An interesting paper on this subject was recently read before the Geological Society of London by II. C. Sorby, F.K.S., in which his experience in the microscopical examination of crystals was given. In some of these, dry cells are found ; in "others there are water cavities. Crystals having cavities with water, ho concludes, were formed from aqueous solutions; crystals containing dry cavities were formed from matter in a state of igneous fusion; crystals containing both water and dry cavities were formed under great pressure, by tho combined influence of highly heated water and melted rock The amount of water in some of these cavities may be employed to deduce the temperature at which the crystals were formed ; those containing few cavities were formed more slowly than those containing many. Applying these general principles to the study of natural crystalline rocks, minerals, &c, it appears that the fluid cavities in rock salt, in some calcareous spar, in limestone, and in some gypsum, indicate that these minerals were formed by deposition from solution in water, at a moderate temperature, and the same conclusions apply to other minerals in veins in various rocks. The constituent minerals of mica-schist and the associated rocks contain many fluid cavities, which indicate that they were metamorphosed by the action of heated water, and not by mere dry heat and partial fusion, as the plutonist geologists have taught. The structure of minerals in erupted lava proves that they were deposited from a mass in a state of igneous fusion, like the crystals in the slags of furnaces; but in some blocks projected from volcanoes there are water as well as dry cavities, which indicate that they were formed under pressure at a dull red heat, when both water and liquid rock were present. Quartz in veins has a structure proving that it has been rapidly deposited from a solution in water, and sometimes at a high heat, (about ;529 Fall.,) and when the temperature was greater, mica, tinstone, and even felspar were deposited. Solid granite, far from contact with stratified rocks, sometimes contains fluid cavities; this is especially the case with coarse-grained quartoze granites, in which tho water constitutes two per cent of the volumo of the quartz, and the cavities are so numerous and minute as to number thousands in a cubic inch; tho felspar nnd quartz in this granite contain dry cavities, thns showing that these minerals were formed with water under fusion at high temperatures. The conclusion arrived at from this is, that granite is not a simple igneous rock, formed as geologists have generally taught, when the earth was :i mass of fire, and when no water could be found resting upon its surface.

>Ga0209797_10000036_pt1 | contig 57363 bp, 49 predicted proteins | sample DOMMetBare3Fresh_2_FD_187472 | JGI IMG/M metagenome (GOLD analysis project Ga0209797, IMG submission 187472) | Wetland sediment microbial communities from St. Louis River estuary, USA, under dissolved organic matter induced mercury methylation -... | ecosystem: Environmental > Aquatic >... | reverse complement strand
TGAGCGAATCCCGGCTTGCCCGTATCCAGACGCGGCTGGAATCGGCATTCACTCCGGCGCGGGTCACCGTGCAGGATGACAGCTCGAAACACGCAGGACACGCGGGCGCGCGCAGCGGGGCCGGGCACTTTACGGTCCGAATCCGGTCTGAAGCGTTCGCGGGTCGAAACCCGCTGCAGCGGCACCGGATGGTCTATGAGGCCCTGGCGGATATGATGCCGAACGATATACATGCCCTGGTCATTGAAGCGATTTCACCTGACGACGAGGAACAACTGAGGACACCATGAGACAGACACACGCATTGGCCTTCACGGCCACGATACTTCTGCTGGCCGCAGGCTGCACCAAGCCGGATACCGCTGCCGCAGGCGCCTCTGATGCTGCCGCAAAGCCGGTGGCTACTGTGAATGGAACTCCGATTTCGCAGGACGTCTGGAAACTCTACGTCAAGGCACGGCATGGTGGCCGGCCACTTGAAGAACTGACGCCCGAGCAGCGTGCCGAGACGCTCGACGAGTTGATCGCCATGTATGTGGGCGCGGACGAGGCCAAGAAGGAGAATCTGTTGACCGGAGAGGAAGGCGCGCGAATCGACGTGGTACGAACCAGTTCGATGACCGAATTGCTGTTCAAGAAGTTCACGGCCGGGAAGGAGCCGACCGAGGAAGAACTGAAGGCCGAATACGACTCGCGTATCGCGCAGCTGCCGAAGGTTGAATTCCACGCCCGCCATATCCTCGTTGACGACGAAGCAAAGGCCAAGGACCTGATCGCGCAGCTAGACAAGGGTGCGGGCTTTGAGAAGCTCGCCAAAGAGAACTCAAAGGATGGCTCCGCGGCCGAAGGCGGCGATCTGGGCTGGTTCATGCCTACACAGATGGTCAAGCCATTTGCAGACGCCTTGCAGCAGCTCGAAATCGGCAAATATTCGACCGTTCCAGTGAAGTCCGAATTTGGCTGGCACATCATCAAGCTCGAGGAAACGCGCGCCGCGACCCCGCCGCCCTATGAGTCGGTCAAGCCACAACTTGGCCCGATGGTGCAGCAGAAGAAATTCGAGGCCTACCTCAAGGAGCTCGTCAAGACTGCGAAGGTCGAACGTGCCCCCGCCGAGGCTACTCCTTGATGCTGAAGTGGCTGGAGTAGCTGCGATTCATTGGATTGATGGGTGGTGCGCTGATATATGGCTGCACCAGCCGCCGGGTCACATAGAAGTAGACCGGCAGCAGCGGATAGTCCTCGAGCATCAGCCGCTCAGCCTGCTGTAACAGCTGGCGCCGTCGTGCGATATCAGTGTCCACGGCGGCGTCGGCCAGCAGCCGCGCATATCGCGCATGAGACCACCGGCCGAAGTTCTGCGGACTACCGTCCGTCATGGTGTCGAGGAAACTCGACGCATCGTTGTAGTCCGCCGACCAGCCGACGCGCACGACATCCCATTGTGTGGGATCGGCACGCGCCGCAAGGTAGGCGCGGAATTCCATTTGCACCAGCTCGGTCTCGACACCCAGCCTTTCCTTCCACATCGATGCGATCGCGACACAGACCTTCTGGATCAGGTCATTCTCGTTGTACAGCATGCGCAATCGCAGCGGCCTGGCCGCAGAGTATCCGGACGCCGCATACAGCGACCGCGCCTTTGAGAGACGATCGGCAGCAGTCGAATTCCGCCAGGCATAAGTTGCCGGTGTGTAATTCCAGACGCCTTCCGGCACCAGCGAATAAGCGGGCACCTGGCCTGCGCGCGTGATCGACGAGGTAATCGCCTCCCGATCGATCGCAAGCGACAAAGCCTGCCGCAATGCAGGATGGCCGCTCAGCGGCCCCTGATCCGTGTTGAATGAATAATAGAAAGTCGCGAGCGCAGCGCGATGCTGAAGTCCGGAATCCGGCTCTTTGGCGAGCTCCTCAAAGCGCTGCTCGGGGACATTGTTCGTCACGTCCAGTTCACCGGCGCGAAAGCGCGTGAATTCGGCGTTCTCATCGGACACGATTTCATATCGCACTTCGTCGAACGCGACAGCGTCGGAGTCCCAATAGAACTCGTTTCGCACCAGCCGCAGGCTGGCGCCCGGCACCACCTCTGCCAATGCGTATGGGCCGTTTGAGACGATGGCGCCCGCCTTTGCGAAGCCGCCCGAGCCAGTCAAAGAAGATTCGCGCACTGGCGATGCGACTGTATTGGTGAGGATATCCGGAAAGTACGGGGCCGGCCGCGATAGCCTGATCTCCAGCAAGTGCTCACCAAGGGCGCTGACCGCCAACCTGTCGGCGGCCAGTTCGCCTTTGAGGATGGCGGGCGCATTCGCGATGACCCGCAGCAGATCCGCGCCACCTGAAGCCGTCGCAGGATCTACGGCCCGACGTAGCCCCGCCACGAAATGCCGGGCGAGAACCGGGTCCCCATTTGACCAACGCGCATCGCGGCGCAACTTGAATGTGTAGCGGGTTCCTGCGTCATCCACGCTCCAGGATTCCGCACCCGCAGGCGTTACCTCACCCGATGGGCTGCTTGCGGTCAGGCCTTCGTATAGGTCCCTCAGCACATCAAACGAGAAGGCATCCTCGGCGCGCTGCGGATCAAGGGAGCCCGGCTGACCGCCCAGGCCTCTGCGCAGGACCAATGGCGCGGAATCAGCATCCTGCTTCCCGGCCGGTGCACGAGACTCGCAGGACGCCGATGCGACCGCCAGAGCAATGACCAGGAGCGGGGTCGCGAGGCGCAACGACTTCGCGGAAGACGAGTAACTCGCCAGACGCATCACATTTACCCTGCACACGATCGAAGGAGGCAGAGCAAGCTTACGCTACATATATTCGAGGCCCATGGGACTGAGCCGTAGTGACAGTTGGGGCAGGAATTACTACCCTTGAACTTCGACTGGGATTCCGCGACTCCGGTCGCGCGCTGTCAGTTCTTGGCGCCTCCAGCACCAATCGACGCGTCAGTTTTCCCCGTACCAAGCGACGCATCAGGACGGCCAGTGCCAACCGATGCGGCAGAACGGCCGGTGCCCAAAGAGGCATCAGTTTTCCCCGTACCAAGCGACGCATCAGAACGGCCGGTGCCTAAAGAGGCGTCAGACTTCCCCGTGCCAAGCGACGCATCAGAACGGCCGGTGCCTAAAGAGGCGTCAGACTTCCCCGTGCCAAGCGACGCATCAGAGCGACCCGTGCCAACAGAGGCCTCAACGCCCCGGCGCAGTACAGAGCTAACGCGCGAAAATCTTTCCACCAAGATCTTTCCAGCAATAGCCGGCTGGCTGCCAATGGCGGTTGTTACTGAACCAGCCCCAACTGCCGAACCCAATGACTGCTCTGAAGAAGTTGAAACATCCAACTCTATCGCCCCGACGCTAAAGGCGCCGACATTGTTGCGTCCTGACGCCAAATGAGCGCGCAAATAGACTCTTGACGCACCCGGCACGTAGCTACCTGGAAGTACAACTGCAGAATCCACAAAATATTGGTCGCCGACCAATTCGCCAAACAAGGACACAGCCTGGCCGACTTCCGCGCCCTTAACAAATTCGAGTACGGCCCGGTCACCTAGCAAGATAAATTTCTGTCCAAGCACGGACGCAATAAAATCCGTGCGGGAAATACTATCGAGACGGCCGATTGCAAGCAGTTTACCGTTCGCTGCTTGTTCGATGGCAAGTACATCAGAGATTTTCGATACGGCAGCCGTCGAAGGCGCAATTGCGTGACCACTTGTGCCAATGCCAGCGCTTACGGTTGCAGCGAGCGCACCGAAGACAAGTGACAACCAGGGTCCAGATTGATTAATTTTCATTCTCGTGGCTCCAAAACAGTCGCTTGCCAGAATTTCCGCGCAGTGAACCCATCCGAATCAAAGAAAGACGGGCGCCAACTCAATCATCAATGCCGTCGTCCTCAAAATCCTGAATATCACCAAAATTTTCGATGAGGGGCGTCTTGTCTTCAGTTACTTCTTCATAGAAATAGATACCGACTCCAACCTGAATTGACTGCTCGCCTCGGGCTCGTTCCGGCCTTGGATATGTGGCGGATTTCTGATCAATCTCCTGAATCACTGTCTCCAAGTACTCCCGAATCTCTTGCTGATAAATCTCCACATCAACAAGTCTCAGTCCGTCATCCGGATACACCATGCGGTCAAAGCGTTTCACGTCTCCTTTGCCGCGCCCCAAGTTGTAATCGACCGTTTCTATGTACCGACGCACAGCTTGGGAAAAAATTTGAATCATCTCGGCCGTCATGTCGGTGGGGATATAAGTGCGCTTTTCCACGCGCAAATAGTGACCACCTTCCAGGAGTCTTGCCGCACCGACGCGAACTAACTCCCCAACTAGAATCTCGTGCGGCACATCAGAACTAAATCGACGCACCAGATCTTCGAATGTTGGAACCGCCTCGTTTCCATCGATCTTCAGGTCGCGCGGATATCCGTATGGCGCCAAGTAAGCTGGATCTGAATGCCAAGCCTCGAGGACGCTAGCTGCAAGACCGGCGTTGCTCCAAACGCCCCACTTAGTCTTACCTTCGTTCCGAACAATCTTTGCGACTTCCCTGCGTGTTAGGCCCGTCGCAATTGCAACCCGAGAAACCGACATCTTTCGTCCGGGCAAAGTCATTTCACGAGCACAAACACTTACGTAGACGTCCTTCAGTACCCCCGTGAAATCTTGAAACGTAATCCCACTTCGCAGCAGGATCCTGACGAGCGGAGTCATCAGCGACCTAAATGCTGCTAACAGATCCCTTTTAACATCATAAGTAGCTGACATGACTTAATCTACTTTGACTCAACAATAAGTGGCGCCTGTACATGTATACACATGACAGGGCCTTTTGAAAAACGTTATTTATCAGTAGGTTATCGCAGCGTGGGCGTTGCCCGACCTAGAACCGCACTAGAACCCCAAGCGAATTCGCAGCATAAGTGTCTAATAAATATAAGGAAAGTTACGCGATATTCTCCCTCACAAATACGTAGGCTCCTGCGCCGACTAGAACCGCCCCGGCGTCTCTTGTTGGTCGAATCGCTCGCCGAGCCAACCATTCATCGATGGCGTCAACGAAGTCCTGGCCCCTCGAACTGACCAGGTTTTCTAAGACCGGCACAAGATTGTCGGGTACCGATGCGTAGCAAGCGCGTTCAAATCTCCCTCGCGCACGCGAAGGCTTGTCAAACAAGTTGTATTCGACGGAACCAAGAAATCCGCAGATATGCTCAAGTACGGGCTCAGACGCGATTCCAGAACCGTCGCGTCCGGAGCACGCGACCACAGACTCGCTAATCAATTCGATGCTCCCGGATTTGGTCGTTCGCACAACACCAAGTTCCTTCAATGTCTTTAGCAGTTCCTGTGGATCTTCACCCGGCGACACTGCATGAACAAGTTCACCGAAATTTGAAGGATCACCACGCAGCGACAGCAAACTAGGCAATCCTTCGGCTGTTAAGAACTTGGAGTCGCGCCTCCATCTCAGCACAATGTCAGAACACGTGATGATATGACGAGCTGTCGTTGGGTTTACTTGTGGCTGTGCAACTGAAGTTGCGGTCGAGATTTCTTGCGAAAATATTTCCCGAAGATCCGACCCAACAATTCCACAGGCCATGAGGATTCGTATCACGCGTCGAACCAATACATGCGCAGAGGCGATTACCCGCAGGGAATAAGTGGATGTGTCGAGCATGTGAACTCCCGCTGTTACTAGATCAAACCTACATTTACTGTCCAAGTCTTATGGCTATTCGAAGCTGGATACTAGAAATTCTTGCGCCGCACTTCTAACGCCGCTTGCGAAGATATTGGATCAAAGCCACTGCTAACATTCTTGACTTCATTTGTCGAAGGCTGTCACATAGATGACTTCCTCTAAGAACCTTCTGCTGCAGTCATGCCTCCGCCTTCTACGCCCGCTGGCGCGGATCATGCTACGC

This article was originally published with the title "Geology of Crystals" in Scientific American 13, 26, 205 (March 1858)